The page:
25 Things Everyone Should Know About Investing

Credit: Simon Cunningham

In no particular order of merit.

1. Stocks can rise and fall by 30% or more despite there being hardly any change to their business fundamentals. For more – see here

2. Blue chip stocks in Singapore can be very poor long-term investments. This includes big local firms such as Sembcorp Marine Ltd (SGX: S51) and City Developments Limited (SGX: C09). For more – see here

3. There’s been no historical connection between the performance of Singapore’s stock market and economy. For more – see here

4. Valuations in the market can swing to extremes. Example: the Straits Times Index (SGX: ^STI) had a price-to-earnings (PE) ratio of 35 in 1973 and just 6 at the start of 2009. For more – see here

5. The Straits Times Index had an average PE ratio of 16.9 from 1973 to 2010.

6. Historically speaking, the longer you had stayed invested in the Straits Times Index, the lower your odds of losing money. For more – see here

7. Large daily declines in the Straits Times Index can be very common. There have been 5,812 trading days from the start of 1993 to 12 August 2015. In that group, there have been 238 days in which the index had suffered a daily decline of 2% or more.

8. The Straits Times Index has always suffered painful short-term declines while on its way to making healthy long-term gains. For more – see here

9. Stocks don’t necessarily rebound after falling hard. During the Great Financial Crisis, the Straits Times Index had bottomed-out on 10 March 2009. As of 28 January 2016, there were 566 stocks in Singapore’s market that (1) S&P Global Market Intelligence had data on at that time, and (2) were listed back on 10 March 2009. Of that group of 566, 177 shares were trading at least 30% lower on 28 January 2016 as compared to where they were on 10 March 2009 even though the Straits Times Index had nearly doubled over the same period.

10. Going against the investing crowed could possibly induce real physical pain. For more – see here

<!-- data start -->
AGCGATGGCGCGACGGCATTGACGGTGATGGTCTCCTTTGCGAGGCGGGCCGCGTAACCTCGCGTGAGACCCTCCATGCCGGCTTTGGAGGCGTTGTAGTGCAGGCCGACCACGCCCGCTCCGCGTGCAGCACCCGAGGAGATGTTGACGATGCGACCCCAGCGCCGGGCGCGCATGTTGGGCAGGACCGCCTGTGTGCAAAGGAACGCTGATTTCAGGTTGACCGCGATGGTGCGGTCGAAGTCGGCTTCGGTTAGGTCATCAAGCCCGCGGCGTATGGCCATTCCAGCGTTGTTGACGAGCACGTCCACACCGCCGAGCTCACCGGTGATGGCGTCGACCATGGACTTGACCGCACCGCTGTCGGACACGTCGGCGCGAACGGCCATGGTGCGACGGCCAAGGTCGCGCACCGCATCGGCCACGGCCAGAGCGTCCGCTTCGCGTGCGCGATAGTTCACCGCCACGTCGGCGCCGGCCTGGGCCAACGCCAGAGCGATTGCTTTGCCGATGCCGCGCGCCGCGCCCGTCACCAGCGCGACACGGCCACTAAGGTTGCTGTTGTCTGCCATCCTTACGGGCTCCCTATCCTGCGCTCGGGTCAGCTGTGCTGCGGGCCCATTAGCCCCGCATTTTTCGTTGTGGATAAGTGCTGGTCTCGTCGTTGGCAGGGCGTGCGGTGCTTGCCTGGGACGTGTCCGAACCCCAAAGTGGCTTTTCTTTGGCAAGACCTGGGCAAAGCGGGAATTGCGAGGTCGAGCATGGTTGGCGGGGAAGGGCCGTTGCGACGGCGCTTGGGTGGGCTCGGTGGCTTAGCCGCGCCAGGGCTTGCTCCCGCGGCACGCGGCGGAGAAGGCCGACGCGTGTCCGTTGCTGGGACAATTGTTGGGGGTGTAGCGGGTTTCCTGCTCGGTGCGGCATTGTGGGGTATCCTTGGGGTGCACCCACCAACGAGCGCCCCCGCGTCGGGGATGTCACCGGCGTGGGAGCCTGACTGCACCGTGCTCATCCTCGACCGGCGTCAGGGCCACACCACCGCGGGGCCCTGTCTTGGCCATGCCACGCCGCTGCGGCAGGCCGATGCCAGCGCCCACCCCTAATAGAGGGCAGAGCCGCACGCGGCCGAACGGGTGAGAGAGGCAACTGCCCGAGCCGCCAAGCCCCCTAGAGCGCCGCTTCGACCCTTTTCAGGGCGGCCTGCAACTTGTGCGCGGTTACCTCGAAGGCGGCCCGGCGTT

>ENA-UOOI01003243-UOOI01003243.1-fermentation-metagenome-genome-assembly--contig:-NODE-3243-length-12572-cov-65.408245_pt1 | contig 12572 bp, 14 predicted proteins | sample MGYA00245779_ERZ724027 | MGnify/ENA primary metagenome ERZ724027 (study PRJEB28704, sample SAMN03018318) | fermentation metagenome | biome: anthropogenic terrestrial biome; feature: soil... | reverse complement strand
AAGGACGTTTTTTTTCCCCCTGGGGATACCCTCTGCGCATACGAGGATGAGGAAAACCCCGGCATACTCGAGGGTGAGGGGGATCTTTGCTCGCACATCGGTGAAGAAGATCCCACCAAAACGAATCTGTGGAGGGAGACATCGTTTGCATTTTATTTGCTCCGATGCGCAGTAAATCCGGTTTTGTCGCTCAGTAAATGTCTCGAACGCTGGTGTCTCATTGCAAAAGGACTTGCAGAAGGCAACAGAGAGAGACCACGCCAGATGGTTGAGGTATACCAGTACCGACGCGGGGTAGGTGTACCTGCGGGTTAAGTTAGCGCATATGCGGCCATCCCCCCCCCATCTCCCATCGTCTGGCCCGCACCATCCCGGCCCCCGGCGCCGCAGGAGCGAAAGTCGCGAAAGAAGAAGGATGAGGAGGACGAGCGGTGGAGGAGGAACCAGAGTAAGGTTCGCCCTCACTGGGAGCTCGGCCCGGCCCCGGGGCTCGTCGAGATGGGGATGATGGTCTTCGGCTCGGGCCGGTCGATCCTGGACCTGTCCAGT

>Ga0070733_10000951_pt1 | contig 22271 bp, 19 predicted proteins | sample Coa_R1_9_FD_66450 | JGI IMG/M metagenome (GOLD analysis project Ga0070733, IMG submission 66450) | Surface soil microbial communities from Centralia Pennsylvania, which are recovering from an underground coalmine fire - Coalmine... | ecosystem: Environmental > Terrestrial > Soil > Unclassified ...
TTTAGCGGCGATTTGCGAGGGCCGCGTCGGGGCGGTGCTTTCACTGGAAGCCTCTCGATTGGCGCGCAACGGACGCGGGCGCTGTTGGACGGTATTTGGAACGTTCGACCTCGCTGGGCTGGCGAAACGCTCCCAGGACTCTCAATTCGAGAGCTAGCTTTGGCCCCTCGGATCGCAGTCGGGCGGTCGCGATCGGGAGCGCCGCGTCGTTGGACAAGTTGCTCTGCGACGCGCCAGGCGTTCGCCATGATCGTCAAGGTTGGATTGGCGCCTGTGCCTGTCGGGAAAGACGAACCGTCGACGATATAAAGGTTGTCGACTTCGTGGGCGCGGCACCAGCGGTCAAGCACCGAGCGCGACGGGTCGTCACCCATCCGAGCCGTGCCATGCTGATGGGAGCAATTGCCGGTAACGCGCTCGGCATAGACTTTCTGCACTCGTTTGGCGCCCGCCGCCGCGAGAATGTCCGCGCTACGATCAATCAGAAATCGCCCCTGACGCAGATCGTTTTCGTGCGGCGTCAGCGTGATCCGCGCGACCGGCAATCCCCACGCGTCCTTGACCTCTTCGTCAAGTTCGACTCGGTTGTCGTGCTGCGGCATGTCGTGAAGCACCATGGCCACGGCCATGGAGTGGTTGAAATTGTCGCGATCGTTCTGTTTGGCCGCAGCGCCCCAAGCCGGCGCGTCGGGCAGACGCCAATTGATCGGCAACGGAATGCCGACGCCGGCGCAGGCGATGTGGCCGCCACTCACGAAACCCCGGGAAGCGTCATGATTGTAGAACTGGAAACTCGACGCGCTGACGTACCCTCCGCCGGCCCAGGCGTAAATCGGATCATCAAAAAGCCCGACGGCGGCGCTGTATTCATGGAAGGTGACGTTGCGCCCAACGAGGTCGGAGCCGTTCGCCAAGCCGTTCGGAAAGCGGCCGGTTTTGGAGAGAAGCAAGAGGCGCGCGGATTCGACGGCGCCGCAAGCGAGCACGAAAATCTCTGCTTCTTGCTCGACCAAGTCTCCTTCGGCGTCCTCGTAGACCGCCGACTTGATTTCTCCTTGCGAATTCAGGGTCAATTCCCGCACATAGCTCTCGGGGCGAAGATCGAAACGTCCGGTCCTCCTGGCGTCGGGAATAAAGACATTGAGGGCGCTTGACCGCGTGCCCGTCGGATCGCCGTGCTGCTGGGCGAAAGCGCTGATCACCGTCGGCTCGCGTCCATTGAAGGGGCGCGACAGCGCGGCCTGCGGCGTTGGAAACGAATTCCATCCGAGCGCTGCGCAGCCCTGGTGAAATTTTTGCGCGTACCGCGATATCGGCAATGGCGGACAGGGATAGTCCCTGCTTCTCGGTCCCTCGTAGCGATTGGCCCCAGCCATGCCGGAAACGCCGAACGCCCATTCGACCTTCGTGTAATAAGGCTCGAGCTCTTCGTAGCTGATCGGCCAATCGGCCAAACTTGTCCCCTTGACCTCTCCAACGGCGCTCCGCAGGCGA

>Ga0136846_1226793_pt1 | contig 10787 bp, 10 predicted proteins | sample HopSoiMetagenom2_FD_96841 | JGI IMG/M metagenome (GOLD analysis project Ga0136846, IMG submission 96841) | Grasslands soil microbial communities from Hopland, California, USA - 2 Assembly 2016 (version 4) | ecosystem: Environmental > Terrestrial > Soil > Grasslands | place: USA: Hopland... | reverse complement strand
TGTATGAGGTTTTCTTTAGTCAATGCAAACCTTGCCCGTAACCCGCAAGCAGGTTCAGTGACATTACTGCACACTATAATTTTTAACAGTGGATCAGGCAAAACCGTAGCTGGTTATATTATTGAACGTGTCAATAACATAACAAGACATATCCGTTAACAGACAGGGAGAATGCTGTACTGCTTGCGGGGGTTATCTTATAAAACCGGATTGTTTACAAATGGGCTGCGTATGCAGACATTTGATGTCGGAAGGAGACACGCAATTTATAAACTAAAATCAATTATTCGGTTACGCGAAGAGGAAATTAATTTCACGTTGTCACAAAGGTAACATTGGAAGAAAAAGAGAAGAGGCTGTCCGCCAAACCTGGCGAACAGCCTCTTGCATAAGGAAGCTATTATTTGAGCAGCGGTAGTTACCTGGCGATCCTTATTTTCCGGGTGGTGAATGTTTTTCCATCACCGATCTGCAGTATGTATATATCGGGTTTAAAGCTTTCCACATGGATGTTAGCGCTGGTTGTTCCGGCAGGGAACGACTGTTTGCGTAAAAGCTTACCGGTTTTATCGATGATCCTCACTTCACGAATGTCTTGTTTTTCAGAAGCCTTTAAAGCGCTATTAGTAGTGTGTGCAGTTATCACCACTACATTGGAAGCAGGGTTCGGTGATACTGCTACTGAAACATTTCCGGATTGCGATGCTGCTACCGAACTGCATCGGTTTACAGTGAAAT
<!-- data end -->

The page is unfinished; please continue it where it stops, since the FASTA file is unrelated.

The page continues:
11. Investors with horrible long-term track records can still have hundreds of millions in dollars to manage. Take the Hussman Strategic Growth Fund for instance. It had lost 3.78% per year over the 10 years ended 8 April 2016, according to data from Morningstar. Yet, it still has US$625 million in assets under management.

12. Great long-term winners in the stock market can be really agonising stocks to hold over the short-term. Solid examples include Riverstone Holdings Limited (SGX: AP4) and Raffles Medical Group Ltd (SGX: R01). For more – see here

13. A commodity producer’s stock can be a lousy investment even if the price of its commodity actually rises. For more – see here.

14. Compounding is a truly wonderful thing. 99.5% of multi-billionaire Warren Buffett’s net worth came after his 50th birthday. He’s 86 this year.

15. A $10,000 investment compounding at 10% annually will become $108,000 after 25 years. A $10,000 investment compounding at 10% annually will become less than $75,000 after 25 years if annual investment fees of just 0.99% are deducted. Fees really matter in investing.

16. Individual investors can remain remarkably calm even when the markets tank. For more – see here

17. Companies in horrible industries can be wonderful investments. The airline industry has a reputation for delivering poor returns for investors. But in the 30 years ended 2002, the best performing stock in the U.S. market was Southwest Airlines.

18. Investors can have poor results even when they are invested in a great fund. In the decade ended 2009, the CGM Focus Fund had gained 18% annually. Its investors? They had lost 11% per year. The reason? The fund’s investors had bought and sought at essentially the wrong times (bought high and sold low).

19. The stock market can be easier to predict over the long-term than over the short-term. For more – see here

20. Professional investors can sometimes be unable to invest in the best way they can for you. For more – see here

21. Fund managers can still make money even when the stock they hold goes bankrupt. For more – see here

22. Nobel Prize winners in economics have run hedge funds that went bust. For more – see here

23. Sticking to the topic of smart people failing in investing, MENSA’s investing club in the US had generated returns of 2.5% per year in the 15 years ended 2001 even when the S&P 500 (a US stock market benchmark), had returned 15% annually. Intelligence is not the most important thing in investing. For more – see here

24. Valuation models that had worked for 50 years can stop working. For more – see here

25. There may be good reasons why the financial markets are bound to crash from time to time (we just dont know when!). For more – see here

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The information provided is for general information purposes only and is not intended to be personalised investment or financial advice. Motley Fool Singapore writer Chong Ser Jing owns shares in Raffles Medical Group.